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Havre de Grace considering new monument for Gold Star Families
Record Staff | The Ægis/Baltimore Sun
A seed has been planted for Havre de Grace to get another memorial monument.
The Havre de Grace City Council voted unanimously at its most recent meeting to have Mayor Bill Martin proceed with a search for a proper location in the city for a Gold Star Families Memorial Monument. "I think this is a great thing," Martin said. The memorials pay homage to Gold Star Families, those who have had a member die in service to the United States.
Johnny Boker and Craig Reeling, two Havre de Grace residents actively involved in veterans affairs, made a presentation on the proposed memorial monument, which is part of a national movement, during the Oct. 3 council meeting.
A Havre de Grace monument would be the second in Maryland – Annapolis has the first – and one of only a few nationwide.
The City Council passed a resolution giving the mayor permission to start researching locations around Havre de Grace and report back for council approval for its location.
No timeline for either when the money might be raised or when the memorial might be erected was given.
Donations are being sought to pay for the monument; the city is not paying for it. "What is the ultimate fundraising target?" Councilman Michael Hitchings asked during the presentation.
"In the neighborhood of $55,000 to $60,000," Reeling, commandant of the Department of Maryland Marine Corps League, said.
Boker, who ran unsuccessfully for City Council last spring, is chairman of the Veterans Commission of Harford County and a retired non-commissioned officer, who served in the Army for 22 years.
The monument will have four panels, Reeling said, showing a picture of the front of one of the memorials, including a striking cutout of a soldier that allows a view through and beyond the granite.
Reeling said that represents each family's loss and their missing member who can't be replaced.
The words on the front, which are the same on each monument erected, are: "Gold Star Families Memorial Monument, a tribute to Gold Star Mothers, Fathers and Relatives who have sacrificed a Loved One for our Freedom."
Each of the four panels on the back of the monument is customized to each community and those it has lost.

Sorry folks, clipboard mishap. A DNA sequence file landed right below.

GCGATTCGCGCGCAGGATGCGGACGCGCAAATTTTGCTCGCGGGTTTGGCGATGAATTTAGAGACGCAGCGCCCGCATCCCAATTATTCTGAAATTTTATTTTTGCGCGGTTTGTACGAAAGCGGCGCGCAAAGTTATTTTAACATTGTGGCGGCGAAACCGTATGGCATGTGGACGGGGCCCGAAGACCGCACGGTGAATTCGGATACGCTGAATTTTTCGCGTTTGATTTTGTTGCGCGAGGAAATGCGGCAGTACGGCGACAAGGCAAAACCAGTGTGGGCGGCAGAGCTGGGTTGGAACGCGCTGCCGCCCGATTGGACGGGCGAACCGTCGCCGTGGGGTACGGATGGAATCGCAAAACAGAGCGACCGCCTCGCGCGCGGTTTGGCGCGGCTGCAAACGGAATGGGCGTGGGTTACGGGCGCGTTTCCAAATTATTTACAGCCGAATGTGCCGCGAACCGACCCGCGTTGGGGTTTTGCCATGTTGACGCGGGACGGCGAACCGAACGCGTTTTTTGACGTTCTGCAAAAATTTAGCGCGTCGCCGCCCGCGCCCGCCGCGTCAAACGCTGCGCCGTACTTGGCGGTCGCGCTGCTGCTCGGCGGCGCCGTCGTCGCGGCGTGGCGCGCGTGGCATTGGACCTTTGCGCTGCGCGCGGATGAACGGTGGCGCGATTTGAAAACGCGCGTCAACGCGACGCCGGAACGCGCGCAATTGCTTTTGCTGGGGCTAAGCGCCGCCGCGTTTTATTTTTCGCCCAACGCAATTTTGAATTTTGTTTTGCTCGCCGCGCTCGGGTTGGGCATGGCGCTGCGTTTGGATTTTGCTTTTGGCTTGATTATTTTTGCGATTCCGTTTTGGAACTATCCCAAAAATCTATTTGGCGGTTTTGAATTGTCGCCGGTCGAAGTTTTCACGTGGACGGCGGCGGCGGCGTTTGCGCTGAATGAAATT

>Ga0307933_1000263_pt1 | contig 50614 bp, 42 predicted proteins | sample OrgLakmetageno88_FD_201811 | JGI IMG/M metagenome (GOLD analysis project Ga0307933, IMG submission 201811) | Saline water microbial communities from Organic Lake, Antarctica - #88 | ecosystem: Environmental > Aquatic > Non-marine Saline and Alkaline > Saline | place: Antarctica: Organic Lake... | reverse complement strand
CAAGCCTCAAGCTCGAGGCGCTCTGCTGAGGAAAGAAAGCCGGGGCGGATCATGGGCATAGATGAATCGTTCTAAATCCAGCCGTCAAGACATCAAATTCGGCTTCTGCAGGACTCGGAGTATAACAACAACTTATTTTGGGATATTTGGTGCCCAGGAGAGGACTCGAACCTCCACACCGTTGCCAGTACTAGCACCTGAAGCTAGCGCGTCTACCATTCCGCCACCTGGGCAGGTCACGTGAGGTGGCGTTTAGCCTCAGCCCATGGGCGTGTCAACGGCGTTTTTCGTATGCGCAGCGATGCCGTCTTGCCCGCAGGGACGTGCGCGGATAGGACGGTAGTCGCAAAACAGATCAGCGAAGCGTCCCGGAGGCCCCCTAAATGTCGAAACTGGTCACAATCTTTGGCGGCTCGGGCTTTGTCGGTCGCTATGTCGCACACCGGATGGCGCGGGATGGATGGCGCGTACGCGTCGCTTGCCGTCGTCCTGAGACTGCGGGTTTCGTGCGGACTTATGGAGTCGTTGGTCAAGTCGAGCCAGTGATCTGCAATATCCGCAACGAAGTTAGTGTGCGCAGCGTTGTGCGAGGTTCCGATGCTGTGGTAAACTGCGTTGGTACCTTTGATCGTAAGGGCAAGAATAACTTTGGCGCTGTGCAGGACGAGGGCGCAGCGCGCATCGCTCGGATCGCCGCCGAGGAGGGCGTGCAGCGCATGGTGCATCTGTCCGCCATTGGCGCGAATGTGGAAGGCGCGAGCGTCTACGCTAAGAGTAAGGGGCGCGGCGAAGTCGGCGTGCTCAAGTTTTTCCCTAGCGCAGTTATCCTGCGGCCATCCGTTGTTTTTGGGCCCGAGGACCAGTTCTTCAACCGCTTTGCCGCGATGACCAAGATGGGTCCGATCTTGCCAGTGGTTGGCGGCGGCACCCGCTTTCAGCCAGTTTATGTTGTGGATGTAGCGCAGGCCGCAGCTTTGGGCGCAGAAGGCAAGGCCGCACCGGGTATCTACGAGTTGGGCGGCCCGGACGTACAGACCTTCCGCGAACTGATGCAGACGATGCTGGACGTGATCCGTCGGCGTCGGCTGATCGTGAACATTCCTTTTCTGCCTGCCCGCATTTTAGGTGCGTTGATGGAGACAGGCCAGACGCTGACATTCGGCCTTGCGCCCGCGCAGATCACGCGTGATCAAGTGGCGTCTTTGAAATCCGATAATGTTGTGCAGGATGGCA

The Hershel "Woody" Williams Medal of Honor Foundation is behind the concept, Reeling said. He also told the story of the man behind the foundation.
The group's web site tells the same story.
"As a young boy on a dairy farm in West Virginia, Woody could never have imagined that a passion and vision would begin to develop because of the experiences he had as a young man. As a cab driver, his duties were to deliver Western Union telegram death notices to families that had lost a loved one in battle. This experience weighed heavy on Woody's heart through the years, while his dreams began to take shape. Now, years later, Woody's vision of honoring and paying tribute to these Gold Star Families for their sacrifice of one of their loved ones has become a reality."
The mayor, who is a longtime teacher at Aberdeen Middle School, shared his experience as he talked about the importance of this monument.
"Twice in my 18 years, I didn't teach the students," Martin said, "but two students lost a family member."
The foundation wants to make sure those two with Aberdeen connections and all the others who have died are never forgotten.
"The goals and objectives of the Hershel 'Woody' Williams Medal of Honor Foundation are to continue to nurture the seed that Woody has planted and bring his full vision to fruition through this project," according to the foundation's website. "Our projects currently include the promotion, creation and implementation of Gold Star Families Memorial Monuments throughout the country."
The first was erected in Dunbar, W.Va. in 2013, followed by a second dedicated Sept. 21, 2014 in Valley Forge, Pa. Monuments also have been erected in Lafayette, Ind., Fairfield, Ohio, and Tampa, Fla., among other places.
Havre de Grace's Tydings Park has a war memorial where Memorial Day and Veterans Day ceremonies are held.
Council members said it would be a striking addition to the city's memorials, parks and other attractions. They said having it placed where the cutout for the missing person looks out over the water would be very touching.
"We're going to give a lot of thought to where we're going to put it," the mayor said.